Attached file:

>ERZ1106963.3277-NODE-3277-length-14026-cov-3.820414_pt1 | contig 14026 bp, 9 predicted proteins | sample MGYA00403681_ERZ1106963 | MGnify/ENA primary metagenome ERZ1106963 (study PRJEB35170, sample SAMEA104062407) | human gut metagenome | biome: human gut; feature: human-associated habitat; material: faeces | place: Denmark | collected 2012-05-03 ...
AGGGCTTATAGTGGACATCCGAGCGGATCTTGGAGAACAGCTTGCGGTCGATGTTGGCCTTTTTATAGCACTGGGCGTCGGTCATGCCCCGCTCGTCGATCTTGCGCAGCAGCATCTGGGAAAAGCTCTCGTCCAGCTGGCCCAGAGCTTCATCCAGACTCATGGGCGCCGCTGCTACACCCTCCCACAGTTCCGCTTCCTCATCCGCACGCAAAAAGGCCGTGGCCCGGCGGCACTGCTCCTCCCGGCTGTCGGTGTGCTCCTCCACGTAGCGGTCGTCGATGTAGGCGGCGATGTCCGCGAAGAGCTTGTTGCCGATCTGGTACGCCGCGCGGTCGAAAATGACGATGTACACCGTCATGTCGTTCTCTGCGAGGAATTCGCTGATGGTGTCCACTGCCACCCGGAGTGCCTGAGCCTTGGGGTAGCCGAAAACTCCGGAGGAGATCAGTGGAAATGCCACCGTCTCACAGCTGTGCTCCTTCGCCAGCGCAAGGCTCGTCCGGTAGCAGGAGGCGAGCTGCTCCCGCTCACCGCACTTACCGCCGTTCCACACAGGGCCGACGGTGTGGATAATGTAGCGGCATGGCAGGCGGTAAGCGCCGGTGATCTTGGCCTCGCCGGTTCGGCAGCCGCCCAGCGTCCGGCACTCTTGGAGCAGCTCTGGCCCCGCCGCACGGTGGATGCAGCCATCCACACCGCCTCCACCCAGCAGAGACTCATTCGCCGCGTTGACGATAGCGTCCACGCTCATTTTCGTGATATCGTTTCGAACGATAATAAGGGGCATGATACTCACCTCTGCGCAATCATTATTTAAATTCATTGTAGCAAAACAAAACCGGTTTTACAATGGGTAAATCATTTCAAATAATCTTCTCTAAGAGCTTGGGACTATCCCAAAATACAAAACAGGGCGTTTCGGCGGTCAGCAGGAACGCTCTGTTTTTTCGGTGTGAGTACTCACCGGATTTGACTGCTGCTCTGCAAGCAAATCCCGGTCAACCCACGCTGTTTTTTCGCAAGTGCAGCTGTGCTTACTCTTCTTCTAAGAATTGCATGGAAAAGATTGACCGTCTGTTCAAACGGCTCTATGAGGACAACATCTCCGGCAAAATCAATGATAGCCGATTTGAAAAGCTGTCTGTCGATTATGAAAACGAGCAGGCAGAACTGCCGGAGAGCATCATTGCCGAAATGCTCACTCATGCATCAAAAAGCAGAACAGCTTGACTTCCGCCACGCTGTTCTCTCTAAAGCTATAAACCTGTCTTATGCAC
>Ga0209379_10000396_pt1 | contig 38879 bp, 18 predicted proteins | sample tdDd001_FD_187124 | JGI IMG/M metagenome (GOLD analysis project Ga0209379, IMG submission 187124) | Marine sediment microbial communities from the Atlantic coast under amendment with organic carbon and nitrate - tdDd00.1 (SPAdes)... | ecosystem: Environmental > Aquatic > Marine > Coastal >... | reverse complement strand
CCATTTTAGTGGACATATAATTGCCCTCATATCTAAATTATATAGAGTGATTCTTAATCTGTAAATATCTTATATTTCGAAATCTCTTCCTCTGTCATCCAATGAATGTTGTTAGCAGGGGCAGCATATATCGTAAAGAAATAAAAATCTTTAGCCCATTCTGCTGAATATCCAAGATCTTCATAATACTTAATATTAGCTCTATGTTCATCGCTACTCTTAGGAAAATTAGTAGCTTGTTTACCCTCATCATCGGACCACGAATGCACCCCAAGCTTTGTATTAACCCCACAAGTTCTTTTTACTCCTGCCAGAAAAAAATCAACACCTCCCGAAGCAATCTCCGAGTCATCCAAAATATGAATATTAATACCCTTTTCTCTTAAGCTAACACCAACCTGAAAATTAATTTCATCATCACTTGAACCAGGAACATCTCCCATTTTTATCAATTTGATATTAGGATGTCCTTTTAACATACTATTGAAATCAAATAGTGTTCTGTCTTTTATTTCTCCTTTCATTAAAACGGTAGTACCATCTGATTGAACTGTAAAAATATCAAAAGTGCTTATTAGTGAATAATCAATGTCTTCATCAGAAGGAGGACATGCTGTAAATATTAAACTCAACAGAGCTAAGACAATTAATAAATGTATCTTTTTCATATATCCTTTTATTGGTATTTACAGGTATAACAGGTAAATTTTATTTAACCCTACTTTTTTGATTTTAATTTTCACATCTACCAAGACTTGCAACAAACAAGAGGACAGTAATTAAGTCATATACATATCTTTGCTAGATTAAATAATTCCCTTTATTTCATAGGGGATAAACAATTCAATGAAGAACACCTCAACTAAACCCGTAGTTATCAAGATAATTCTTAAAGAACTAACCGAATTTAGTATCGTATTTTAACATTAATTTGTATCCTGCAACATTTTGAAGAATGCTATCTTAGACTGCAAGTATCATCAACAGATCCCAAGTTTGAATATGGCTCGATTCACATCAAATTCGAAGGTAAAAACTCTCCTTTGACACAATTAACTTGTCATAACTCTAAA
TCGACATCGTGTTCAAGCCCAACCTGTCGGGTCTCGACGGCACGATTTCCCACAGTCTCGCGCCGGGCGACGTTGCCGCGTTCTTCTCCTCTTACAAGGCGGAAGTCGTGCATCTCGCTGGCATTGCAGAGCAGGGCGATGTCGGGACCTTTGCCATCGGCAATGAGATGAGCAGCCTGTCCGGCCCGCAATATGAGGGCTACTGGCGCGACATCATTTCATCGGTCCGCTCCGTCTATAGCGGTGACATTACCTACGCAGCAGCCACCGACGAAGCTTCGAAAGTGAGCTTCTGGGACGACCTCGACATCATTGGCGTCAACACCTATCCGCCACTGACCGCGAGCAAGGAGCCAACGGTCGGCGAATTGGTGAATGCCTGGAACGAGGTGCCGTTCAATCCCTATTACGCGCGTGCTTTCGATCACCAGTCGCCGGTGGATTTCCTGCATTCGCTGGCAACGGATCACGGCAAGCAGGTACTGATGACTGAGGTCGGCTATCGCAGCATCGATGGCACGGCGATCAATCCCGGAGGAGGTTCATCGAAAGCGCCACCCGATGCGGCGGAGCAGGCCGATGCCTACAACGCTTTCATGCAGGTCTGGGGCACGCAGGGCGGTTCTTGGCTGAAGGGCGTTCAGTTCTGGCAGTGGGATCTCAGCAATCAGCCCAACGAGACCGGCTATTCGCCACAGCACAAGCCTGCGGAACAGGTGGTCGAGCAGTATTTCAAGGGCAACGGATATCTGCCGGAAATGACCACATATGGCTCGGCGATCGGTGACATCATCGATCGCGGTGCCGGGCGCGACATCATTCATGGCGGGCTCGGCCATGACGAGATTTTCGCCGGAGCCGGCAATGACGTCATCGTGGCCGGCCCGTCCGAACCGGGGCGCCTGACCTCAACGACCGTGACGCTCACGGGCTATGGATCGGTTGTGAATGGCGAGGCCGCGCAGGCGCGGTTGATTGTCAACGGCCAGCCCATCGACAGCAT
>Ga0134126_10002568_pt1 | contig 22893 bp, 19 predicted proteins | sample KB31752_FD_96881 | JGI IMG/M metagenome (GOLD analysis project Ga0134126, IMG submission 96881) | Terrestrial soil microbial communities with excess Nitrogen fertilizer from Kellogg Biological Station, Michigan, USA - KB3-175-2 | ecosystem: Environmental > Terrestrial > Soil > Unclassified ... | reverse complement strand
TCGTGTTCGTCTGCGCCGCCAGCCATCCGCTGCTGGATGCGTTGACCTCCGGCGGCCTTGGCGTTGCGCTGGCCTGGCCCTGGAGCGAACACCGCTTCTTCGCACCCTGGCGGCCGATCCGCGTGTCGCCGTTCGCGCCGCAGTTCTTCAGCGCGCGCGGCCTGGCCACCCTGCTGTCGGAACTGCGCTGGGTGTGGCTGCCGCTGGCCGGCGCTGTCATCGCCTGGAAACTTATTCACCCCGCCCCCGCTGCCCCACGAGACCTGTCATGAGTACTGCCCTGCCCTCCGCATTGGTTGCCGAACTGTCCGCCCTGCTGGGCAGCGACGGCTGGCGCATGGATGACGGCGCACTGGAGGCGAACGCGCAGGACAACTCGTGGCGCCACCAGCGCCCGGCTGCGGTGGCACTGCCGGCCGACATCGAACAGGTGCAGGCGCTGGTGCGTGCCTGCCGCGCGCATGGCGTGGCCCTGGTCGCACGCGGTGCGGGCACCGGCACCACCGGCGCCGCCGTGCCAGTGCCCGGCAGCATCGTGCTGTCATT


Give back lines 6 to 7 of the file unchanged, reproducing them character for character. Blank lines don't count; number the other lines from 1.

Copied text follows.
>Ga0134126_10002568_pt1 | contig 22893 bp, 19 predicted proteins | sample KB31752_FD_96881 | JGI IMG/M metagenome (GOLD analysis project Ga0134126, IMG submission 96881) | Terrestrial soil microbial communities with excess Nitrogen fertilizer from Kellogg Biological Station, Michigan, USA - KB3-175-2 | ecosystem: Environmental > Terrestrial > Soil > Unclassified ... | reverse complement strand
TCGTGTTCGTCTGCGCCGCCAGCCATCCGCTGCTGGATGCGTTGACCTCCGGCGGCCTTGGCGTTGCGCTGGCCTGGCCCTGGAGCGAACACCGCTTCTTCGCACCCTGGCGGCCGATCCGCGTGTCGCCGTTCGCGCCGCAGTTCTTCAGCGCGCGCGGCCTGGCCACCCTGCTGTCGGAACTGCGCTGGGTGTGGCTGCCGCTGGCCGGCGCTGTCATCGCCTGGAAACTTATTCACCCCGCCCCCGCTGCCCCACGAGACCTGTCATGAGTACTGCCCTGCCCTCCGCATTGGTTGCCGAACTGTCCGCCCTGCTGGGCAGCGACGGCTGGCGCATGGATGACGGCGCACTGGAGGCGAACGCGCAGGACAACTCGTGGCGCCACCAGCGCCCGGCTGCGGTGGCACTGCCGGCCGACATCGAACAGGTGCAGGCGCTGGTGCGTGCCTGCCGCGCGCATGGCGTGGCCCTGGTCGCACGCGGTGCGGGCACCGGCACCACCGGCGCCGCCGTGCCAGTGCCCGGCAGCATCGTGCTGTCATT